The results we presented from all three vessels showed the presence of at least one pacemaker site in each vessel. Beside the data in Fig. 5, all the data sets had a pacemaker site that was very stable throughout the imaging period (3 to 4 contractions). The data in Fig. 5 represents a special case, where one of the zero crossings was changing its spatial location from one contraction to the other. One explanation is that this crossing is not an actual pacemaking site but a discontinuity in muscle cell coverage. This is possible since this data was taken next to the valve region (the valve can be seen in the left part of the vessel image in the top panel of Fig. 5) where the muscle coverage is believed to be incomplete. This discontinuity in muscle cell coverage causes an interruption of electrical conductivity and the contractions on both sides of the discontinuity are not completely synchronized, causing the delay between the points on both sides to fluctuate.



It is a well-accepted paradigm that lymph vessels possess pacemaker cells that initiate contractile waves. However, no one was able to locate the sites of pacemaking precisely and study the propagation of electrical activity, generated by them, their distribution along the lymphatics or their response to various imposed conditions (transmural pressure gradient, shear stress, etc.). The system we presented in this manuscript is the first semi-automated tool (with minimal subjective user modifications) with the ability to detect pacemaker sites in lymphatics. The presented results proved the high potential of our new tool to investigate self-initiated contractions in lymph vessels and pacemaker sites were located in three different isolated rat mesenteric lymphatics. Also, two sections of the same lymphatic vessel were investigated under different physiologic conditions and pacemaker sites were located. The algorithm was first tested on simulated images and the results showed no difference from manual tracking of the contractile wave. Ultimately, this system will be used to better understand the nature of contractile activity in lymphatics and study its regional and local variability, as well as principles of its regulation.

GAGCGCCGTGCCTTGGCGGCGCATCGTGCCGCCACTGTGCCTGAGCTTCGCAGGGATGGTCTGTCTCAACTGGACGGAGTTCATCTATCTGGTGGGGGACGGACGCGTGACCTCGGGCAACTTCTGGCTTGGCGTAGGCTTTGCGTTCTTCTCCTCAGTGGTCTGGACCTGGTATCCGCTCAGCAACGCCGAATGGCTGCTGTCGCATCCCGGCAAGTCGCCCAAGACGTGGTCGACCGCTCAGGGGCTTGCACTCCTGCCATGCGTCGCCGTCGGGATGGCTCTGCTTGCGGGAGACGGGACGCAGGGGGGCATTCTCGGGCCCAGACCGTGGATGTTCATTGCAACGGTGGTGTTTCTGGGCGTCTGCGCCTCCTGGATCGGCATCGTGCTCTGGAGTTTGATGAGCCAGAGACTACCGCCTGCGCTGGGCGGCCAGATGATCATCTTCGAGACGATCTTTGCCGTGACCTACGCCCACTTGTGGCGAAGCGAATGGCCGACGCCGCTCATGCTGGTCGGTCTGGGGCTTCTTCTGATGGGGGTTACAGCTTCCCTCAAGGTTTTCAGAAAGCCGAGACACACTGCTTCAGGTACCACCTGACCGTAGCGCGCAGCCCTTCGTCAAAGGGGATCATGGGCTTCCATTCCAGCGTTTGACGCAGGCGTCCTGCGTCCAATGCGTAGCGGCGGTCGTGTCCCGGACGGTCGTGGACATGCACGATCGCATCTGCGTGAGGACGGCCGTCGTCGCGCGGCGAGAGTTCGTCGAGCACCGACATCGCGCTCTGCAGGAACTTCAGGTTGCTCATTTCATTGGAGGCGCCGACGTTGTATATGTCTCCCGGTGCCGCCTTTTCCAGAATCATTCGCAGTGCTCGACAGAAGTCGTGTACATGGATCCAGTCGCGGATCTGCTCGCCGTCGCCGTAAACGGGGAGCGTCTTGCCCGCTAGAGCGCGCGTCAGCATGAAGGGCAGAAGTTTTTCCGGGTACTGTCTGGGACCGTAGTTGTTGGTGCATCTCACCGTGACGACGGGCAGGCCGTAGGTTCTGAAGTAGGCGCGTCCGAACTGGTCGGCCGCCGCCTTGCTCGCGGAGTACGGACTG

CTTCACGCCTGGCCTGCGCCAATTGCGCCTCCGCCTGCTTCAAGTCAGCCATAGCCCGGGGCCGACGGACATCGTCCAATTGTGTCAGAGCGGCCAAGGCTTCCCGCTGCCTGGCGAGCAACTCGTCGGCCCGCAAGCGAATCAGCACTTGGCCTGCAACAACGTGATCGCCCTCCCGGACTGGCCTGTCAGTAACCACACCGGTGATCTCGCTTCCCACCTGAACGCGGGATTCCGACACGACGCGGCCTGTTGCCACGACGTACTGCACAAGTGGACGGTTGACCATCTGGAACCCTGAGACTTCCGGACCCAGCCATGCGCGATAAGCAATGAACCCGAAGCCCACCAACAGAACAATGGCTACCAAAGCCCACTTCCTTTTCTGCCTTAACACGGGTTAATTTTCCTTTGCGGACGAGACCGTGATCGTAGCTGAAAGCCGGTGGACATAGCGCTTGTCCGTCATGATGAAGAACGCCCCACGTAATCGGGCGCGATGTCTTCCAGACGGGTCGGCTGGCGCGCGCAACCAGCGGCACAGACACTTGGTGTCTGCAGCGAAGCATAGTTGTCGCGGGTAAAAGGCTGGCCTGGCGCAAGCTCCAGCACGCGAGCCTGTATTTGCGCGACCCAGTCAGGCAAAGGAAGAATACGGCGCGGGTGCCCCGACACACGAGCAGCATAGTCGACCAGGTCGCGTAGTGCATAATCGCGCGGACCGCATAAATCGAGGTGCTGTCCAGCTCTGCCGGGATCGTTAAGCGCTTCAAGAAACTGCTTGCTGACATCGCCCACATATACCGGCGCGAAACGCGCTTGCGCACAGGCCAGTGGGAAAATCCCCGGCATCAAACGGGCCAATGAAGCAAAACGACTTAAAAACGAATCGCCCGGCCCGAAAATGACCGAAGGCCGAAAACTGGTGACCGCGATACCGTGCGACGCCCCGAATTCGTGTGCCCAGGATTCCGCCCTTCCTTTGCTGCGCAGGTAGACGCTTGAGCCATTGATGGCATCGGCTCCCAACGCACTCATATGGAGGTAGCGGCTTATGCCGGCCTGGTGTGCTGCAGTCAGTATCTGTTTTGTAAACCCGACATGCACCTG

This work was supported by the National Institutes of Health (NIH) Grant Nos. R01-AG030578, R01-HL070308, and R21-HL085659.



A. A. Gashev, M. J. Davis, and D. C. Zawieja, “Inhibition of the active lymph pump by flow in rat mesenteric lymphatics and thoracic duct,” J. Physiol., 540 (3), 1023 –1037 (2002). Google Scholar


H. Mislin, “Experimental detection of autochthonous automatism of lymph vessels,” (in German),” Experientia, 17 29 –30 (1961). Google Scholar


P. Y. von der Weid, “Review article: lymphatic vessel pumping and inflammation–the role of spontaneous constrictions and underlying electrical pacemaker potentials,” Aliment Pharmacol. Ther., 15 (8), 1115 –1129 (2001). Google Scholar


D. C. Zawieja, K. L. Davis, R. Schuster, W. M. Hinds, and H. J. Granger, “Distribution, propagation, and coordination of contractile activity in lymphatics,” ,” Am. J. Physiol. Heart Circ. Physiol., 264 (4), 3334 (1993). Google Scholar


P. Y. von der Weid, M. J. Crowe, and D. F. Van Helden, “Endothelium-dependent modulation of pacemaking in lymphatic vessels of the guinea-pig mesentery,” J. Physiol., 493 (2), 563 –575 (1996). Google Scholar


A. A. Gashev, M. J. Davis, M. D. Delp, and D. C. Zawieja, “Regional variations of contractile activity in isolated rat lymphatics,” Microcirc., 11 (6), 477 –492 (2004). Google Scholar


R. S. Orlov and G. I. Lobov, “Mechanism of action of intravascular pressure on the electrical and contractile activity of lymphangions].” (In Russian),” Fiziol Zh SSSR Im I M Sechenova, 70 (12), 1636 –1644 (1984). Google Scholar


H. M. Toland, K. D. McCloskey, K. D. Thornbury, N. G. McHale, and M. A. Hollywood, “Ca(2+)-activated Cl(-) current in sheep lymphatic smooth muscle,” Am. J. Physiol. Cell Physiol., 279 (5), C1327 –C1335 (2010). Google Scholar